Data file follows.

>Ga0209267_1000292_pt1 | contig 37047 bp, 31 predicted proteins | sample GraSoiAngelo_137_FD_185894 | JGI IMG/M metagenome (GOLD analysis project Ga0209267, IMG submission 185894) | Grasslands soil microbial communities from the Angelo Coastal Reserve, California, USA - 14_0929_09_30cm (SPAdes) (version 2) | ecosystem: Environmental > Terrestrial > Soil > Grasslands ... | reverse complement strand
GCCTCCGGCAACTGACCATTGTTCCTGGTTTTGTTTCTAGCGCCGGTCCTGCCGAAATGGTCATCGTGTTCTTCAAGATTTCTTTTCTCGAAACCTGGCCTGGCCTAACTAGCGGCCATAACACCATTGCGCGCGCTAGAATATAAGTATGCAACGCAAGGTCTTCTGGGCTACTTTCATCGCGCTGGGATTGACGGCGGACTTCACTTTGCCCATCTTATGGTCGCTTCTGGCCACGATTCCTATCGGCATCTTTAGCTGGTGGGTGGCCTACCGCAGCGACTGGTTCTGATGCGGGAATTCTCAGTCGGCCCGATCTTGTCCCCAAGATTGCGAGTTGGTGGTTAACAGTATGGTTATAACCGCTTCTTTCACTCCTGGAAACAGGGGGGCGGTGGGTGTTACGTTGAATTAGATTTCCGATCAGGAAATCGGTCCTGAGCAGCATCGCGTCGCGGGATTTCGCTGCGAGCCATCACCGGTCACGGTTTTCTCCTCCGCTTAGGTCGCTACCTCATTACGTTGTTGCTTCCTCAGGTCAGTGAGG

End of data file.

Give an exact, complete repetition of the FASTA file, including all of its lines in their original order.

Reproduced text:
>Ga0209267_1000292_pt1 | contig 37047 bp, 31 predicted proteins | sample GraSoiAngelo_137_FD_185894 | JGI IMG/M metagenome (GOLD analysis project Ga0209267, IMG submission 185894) | Grasslands soil microbial communities from the Angelo Coastal Reserve, California, USA - 14_0929_09_30cm (SPAdes) (version 2) | ecosystem: Environmental > Terrestrial > Soil > Grasslands ... | reverse complement strand
GCCTCCGGCAACTGACCATTGTTCCTGGTTTTGTTTCTAGCGCCGGTCCTGCCGAAATGGTCATCGTGTTCTTCAAGATTTCTTTTCTCGAAACCTGGCCTGGCCTAACTAGCGGCCATAACACCATTGCGCGCGCTAGAATATAAGTATGCAACGCAAGGTCTTCTGGGCTACTTTCATCGCGCTGGGATTGACGGCGGACTTCACTTTGCCCATCTTATGGTCGCTTCTGGCCACGATTCCTATCGGCATCTTTAGCTGGTGGGTGGCCTACCGCAGCGACTGGTTCTGATGCGGGAATTCTCAGTCGGCCCGATCTTGTCCCCAAGATTGCGAGTTGGTGGTTAACAGTATGGTTATAACCGCTTCTTTCACTCCTGGAAACAGGGGGGCGGTGGGTGTTACGTTGAATTAGATTTCCGATCAGGAAATCGGTCCTGAGCAGCATCGCGTCGCGGGATTTCGCTGCGAGCCATCACCGGTCACGGTTTTCTCCTCCGCTTAGGTCGCTACCTCATTACGTTGTTGCTTCCTCAGGTCAGTGAGG